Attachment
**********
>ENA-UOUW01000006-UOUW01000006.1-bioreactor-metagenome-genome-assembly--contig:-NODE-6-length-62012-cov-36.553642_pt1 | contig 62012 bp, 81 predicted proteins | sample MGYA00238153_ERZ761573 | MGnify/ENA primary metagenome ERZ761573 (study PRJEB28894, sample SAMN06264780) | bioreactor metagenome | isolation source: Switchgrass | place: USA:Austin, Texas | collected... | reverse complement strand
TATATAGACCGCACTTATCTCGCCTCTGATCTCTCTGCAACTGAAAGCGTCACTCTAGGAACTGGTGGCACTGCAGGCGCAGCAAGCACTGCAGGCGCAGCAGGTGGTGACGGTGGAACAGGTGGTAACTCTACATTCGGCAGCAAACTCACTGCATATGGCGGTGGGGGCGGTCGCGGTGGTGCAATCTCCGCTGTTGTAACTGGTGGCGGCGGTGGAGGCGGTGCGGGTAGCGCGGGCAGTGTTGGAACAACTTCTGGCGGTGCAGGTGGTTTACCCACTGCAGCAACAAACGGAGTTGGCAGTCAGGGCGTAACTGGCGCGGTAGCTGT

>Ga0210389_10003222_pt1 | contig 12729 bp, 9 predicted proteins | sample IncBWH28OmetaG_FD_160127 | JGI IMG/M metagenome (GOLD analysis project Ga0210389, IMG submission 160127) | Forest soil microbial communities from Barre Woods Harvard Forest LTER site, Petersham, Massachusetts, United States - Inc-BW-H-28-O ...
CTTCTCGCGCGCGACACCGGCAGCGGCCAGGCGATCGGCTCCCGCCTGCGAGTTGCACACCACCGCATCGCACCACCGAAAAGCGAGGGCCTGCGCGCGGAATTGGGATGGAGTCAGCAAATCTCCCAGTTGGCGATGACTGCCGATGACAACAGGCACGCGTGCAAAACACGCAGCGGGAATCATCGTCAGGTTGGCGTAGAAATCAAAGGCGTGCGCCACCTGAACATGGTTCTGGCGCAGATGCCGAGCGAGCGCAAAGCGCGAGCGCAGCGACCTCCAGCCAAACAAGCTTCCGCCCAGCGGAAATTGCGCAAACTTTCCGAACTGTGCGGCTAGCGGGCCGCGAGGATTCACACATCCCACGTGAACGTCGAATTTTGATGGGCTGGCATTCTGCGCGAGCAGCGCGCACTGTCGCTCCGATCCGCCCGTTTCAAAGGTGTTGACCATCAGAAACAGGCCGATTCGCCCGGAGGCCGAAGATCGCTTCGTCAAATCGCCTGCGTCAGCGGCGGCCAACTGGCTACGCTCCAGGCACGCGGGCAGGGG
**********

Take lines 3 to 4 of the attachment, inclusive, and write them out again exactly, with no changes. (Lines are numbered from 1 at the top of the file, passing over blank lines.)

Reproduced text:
>Ga0210389_10003222_pt1 | contig 12729 bp, 9 predicted proteins | sample IncBWH28OmetaG_FD_160127 | JGI IMG/M metagenome (GOLD analysis project Ga0210389, IMG submission 160127) | Forest soil microbial communities from Barre Woods Harvard Forest LTER site, Petersham, Massachusetts, United States - Inc-BW-H-28-O ...
CTTCTCGCGCGCGACACCGGCAGCGGCCAGGCGATCGGCTCCCGCCTGCGAGTTGCACACCACCGCATCGCACCACCGAAAAGCGAGGGCCTGCGCGCGGAATTGGGATGGAGTCAGCAAATCTCCCAGTTGGCGATGACTGCCGATGACAACAGGCACGCGTGCAAAACACGCAGCGGGAATCATCGTCAGGTTGGCGTAGAAATCAAAGGCGTGCGCCACCTGAACATGGTTCTGGCGCAGATGCCGAGCGAGCGCAAAGCGCGAGCGCAGCGACCTCCAGCCAAACAAGCTTCCGCCCAGCGGAAATTGCGCAAACTTTCCGAACTGTGCGGCTAGCGGGCCGCGAGGATTCACACATCCCACGTGAACGTCGAATTTTGATGGGCTGGCATTCTGCGCGAGCAGCGCGCACTGTCGCTCCGATCCGCCCGTTTCAAAGGTGTTGACCATCAGAAACAGGCCGATTCGCCCGGAGGCCGAAGATCGCTTCGTCAAATCGCCTGCGTCAGCGGCGGCCAACTGGCTACGCTCCAGGCACGCGGGCAGGGG